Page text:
With jQuery you select (query) HTML elements and perform “actions” on them.
The jQuery syntax is tailor-made for selecting HTML elements and performing some action on the element(s).
Basic syntax is: $(selector).action()
- A $ sign to define/access jQuery
- A (selector) to “query (or find)” HTML elements
- A jQuery action() to be performed on the element(s)
$(this).hide() – hides the current element.
$("p").hide() – hides all <p> elements.
$(".test").hide() – hides all elements with class=”test”.
$("#test").hide() – hides the element with id=”test”.
Are you familiar with CSS selectors?
jQuery uses CSS syntax to select elements. You will learn more about the selector syntax in the next chapter of this tutorial.
Tip: If you don’t know CSS, you can learn more here.
The Document Ready Event
You might have noticed that all jQuery methods in our examples, are inside a document ready event:
// jQuery methods go here…
This is to prevent any jQuery code from running before the document is finished loading (is ready).
Here are some examples of actions that can fail if methods are run before the document is fully loaded:
- Trying to hide an element that is not created yet
- Trying to get the size of an image that is not loaded yet
Tip: The jQuery team has also created an even shorter method for the document ready event:
// jQuery methods go here…
Use the syntax you prefer. We think that the document ready event is easier to understand when reading the code.
jQuery selectors are one of the most important parts of the jQuery library.
jQuery selectors allow you to select and manipulate HTML element(s).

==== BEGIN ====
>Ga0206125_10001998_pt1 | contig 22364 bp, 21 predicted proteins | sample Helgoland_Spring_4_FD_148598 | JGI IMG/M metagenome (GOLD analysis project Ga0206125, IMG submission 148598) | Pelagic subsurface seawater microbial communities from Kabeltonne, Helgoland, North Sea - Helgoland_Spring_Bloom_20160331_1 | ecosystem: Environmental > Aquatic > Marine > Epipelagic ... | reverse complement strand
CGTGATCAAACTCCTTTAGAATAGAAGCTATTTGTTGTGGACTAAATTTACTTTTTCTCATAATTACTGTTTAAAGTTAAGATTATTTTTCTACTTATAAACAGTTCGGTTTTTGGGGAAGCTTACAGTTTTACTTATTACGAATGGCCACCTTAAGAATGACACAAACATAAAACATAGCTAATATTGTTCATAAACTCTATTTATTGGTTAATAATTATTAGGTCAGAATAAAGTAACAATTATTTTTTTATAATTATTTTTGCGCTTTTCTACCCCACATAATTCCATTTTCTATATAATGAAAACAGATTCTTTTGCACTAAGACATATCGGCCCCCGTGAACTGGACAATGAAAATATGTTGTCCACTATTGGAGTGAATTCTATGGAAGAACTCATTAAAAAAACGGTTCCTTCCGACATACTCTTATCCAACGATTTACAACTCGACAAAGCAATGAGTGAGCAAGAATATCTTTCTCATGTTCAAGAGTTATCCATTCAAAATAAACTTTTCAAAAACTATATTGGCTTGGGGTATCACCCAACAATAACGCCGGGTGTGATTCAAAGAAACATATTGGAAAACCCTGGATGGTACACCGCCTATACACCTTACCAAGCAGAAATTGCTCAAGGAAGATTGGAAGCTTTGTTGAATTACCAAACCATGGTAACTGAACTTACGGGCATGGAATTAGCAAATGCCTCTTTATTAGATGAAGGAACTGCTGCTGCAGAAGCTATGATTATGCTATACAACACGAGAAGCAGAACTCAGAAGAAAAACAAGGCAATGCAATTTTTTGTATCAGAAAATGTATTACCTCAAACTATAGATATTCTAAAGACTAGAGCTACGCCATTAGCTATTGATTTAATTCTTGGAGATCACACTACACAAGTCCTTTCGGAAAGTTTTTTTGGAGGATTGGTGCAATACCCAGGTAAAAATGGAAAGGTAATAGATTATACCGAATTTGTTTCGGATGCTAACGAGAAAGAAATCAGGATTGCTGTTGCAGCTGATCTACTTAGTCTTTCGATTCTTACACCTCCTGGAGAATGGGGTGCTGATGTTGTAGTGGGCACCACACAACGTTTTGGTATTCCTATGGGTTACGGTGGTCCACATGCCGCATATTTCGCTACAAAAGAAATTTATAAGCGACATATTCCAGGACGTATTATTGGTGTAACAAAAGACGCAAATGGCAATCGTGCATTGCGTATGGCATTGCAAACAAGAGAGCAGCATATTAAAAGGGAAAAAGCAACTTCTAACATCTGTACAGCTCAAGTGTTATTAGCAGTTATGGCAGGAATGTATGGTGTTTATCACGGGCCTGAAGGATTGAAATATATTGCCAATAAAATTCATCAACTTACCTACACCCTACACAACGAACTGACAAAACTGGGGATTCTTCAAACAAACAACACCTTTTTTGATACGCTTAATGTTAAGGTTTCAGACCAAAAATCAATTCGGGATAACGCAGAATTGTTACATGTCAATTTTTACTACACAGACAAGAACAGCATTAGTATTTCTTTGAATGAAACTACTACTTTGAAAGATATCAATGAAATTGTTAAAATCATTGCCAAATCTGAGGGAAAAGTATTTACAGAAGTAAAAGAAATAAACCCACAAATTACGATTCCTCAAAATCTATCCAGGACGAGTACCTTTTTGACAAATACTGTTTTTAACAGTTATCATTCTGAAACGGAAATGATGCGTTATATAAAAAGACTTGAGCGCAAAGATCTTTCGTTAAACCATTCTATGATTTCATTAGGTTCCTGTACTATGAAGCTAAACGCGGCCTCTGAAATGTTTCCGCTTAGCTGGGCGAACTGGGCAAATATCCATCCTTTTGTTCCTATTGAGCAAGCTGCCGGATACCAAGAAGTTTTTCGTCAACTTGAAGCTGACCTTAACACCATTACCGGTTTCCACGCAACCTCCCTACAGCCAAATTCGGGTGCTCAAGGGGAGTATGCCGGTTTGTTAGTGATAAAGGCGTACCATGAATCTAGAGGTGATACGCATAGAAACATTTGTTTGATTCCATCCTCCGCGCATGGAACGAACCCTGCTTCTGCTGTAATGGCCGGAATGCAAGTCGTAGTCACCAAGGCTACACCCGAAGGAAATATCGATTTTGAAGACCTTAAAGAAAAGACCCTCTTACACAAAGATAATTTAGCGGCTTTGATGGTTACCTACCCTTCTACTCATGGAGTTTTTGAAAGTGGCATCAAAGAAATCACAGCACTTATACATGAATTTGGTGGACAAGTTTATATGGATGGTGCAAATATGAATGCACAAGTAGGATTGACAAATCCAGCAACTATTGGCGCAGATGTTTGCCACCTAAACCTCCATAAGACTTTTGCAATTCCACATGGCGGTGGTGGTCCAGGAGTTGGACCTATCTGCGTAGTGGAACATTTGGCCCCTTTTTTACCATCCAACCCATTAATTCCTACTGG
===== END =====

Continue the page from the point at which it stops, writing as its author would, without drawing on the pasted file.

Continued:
jQuery selectors are used to “find” (or select) HTML elements based on their name, id, classes, types, attributes, values of attributes and much more. It’s based on the existing CSS Selectors, and in addition, it has some own custom selectors.
All selectors in jQuery start with the dollar sign and parentheses: $().
The element Selector
The jQuery element selector selects elements based on the element name.
You can select all
<p> elements on a page like this:
When a user clicks on a button, all
<p> elements will be hidden:
The #id Selector
#id selector uses the id attribute of an HTML tag to find the specific element.
An id should be unique within a page, so you should use the #id selector when you want to find a single, unique element.
To find an element with a specific id, write a hash character, followed by the id of the HTML element:
When a user clicks on a button, the element with id=”test” will be hidden:
The .class Selector
.class selector finds elements with a specific class.
To find elements with a specific class, write a period character, followed by the name of the class:
When a user clicks on a button, the elements with class=”test” will be hidden:
More Examples of jQuery Selectors
|$(“*”)||Selects all elements||Try it|
|$(this)||Selects the current HTML element||Try it|
|$(“p.intro”)||Selects all <p> elements with class=”intro”||Try it|
|$(“p:first”)||Selects the first <p> element||Try it|
|$(“ul li:first”)||Selects the first <li> element of the first <ul>||Try it|
|$(“ul li:first-child”)||Selects the first <li> element of every <ul>||Try it|
|$(“[href]”)||Selects all elements with an href attribute||Try it|
|$(“a[target=’_blank’]”)||Selects all <a> elements with a target attribute value equal to “_blank”||Try it|
|$(“a[target!=’_blank’]”)||Selects all <a> elements with a target attribute value NOT equal to “_blank”||Try it|
|$(“:button”)||Selects all <button> elements and <input> elements of type=”button”||Try it|
|$(“tr:even”)||Selects all even <tr> elements||Try it|
|$(“tr:odd”)||Selects all odd <tr> elements||Try it|
Use our jQuery Selector Tester to demonstrate the different selectors.
For a complete reference of all the jQuery selectors, please go to our jQuery Selectors Reference.
Functions In a Separate File
If your website contains a lot of pages, and you want your jQuery functions to be easy to maintain, you can put your jQuery functions in a separate .js file.
When we demonstrate jQuery in this tutorial, the functions are added directly into the
<head> section. However, sometimes it is preferable to place them in a separate file, like this (use the src attribute to refer to the .js file):